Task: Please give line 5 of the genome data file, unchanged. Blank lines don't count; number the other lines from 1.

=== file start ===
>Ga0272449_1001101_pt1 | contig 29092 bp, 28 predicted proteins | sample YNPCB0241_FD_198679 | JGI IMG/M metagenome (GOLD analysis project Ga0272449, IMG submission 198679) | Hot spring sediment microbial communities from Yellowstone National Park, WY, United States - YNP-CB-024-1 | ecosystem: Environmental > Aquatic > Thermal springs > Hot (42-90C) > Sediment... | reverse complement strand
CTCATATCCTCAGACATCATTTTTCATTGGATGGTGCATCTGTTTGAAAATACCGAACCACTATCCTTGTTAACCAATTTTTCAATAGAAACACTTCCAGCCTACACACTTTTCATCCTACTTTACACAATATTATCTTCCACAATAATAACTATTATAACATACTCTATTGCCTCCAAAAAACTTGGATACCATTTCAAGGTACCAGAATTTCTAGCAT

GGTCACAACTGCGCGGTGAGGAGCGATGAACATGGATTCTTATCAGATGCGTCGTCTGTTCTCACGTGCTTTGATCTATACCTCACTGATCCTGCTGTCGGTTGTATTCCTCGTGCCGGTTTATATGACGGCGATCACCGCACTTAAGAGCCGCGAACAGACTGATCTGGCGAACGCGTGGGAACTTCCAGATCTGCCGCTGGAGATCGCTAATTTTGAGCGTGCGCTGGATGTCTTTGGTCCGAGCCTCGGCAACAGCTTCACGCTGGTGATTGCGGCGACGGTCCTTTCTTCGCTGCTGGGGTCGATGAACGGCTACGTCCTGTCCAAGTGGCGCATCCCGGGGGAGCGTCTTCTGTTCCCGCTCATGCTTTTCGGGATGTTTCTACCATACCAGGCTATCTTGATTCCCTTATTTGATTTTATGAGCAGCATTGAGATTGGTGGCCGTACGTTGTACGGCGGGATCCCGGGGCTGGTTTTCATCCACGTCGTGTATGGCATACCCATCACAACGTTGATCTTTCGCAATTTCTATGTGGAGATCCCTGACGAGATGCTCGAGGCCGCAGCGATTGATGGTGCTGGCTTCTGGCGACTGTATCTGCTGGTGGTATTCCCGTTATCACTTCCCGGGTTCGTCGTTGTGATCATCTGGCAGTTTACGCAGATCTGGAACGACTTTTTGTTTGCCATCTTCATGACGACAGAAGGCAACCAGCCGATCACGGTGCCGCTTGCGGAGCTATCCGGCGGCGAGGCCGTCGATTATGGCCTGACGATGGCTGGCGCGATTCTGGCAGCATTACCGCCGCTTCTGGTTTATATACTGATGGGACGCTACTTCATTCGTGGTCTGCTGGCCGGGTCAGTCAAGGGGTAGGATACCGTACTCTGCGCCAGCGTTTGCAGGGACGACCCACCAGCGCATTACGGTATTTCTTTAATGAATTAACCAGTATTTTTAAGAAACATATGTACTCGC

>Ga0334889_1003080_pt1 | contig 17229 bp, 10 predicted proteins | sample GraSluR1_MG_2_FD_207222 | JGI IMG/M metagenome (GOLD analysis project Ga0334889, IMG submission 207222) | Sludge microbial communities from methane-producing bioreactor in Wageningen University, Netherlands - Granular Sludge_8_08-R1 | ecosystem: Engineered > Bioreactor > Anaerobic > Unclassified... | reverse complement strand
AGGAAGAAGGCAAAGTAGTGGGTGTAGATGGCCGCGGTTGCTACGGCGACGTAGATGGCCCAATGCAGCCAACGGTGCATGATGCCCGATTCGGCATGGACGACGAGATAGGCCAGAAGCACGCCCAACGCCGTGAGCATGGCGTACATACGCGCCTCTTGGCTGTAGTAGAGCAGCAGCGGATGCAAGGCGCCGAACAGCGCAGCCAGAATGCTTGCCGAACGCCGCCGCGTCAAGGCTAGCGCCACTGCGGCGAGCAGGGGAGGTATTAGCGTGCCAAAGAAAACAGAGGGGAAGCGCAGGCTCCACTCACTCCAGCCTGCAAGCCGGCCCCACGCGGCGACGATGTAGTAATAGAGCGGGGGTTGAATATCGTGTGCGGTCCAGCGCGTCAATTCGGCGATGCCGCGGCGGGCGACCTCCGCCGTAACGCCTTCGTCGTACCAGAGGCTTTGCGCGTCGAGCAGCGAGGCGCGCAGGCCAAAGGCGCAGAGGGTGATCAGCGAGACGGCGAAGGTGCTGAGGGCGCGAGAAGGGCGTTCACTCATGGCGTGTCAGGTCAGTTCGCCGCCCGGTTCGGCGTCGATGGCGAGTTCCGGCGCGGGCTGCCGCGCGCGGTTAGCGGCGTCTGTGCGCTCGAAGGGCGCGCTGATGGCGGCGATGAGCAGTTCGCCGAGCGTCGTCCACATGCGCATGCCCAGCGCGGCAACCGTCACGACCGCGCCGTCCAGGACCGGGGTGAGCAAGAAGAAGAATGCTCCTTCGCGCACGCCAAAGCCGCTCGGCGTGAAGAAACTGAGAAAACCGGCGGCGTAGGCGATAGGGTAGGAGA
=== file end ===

AGGAAGAAGGCAAAGTAGTGGGTGTAGATGGCCGCGGTTGCTACGGCGACGTAGATGGCCCAATGCAGCCAACGGTGCATGATGCCCGATTCGGCATGGACGACGAGATAGGCCAGAAGCACGCCCAACGCCGTGAGCATGGCGTACATACGCGCCTCTTGGCTGTAGTAGAGCAGCAGCGGATGCAAGGCGCCGAACAGCGCAGCCAGAATGCTTGCCGAACGCCGCCGCGTCAAGGCTAGCGCCACTGCGGCGAGCAGGGGAGGTATTAGCGTGCCAAAGAAAACAGAGGGGAAGCGCAGGCTCCACTCACTCCAGCCTGCAAGCCGGCCCCACGCGGCGACGATGTAGTAATAGAGCGGGGGTTGAATATCGTGTGCGGTCCAGCGCGTCAATTCGGCGATGCCGCGGCGGGCGACCTCCGCCGTAACGCCTTCGTCGTACCAGAGGCTTTGCGCGTCGAGCAGCGAGGCGCGCAGGCCAAAGGCGCAGAGGGTGATCAGCGAGACGGCGAAGGTGCTGAGGGCGCGAGAAGGGCGTTCACTCATGGCGTGTCAGGTCAGTTCGCCGCCCGGTTCGGCGTCGATGGCGAGTTCCGGCGCGGGCTGCCGCGCGCGGTTAGCGGCGTCTGTGCGCTCGAAGGGCGCGCTGATGGCGGCGATGAGCAGTTCGCCGAGCGTCGTCCACATGCGCATGCCCAGCGCGGCAACCGTCACGACCGCGCCGTCCAGGACCGGGGTGAGCAAGAAGAAGAATGCTCCTTCGCGCACGCCAAAGCCGCTCGGCGTGAAGAAACTGAGAAAACCGGCGGCGTAGGCGATAGGGTAGGAGA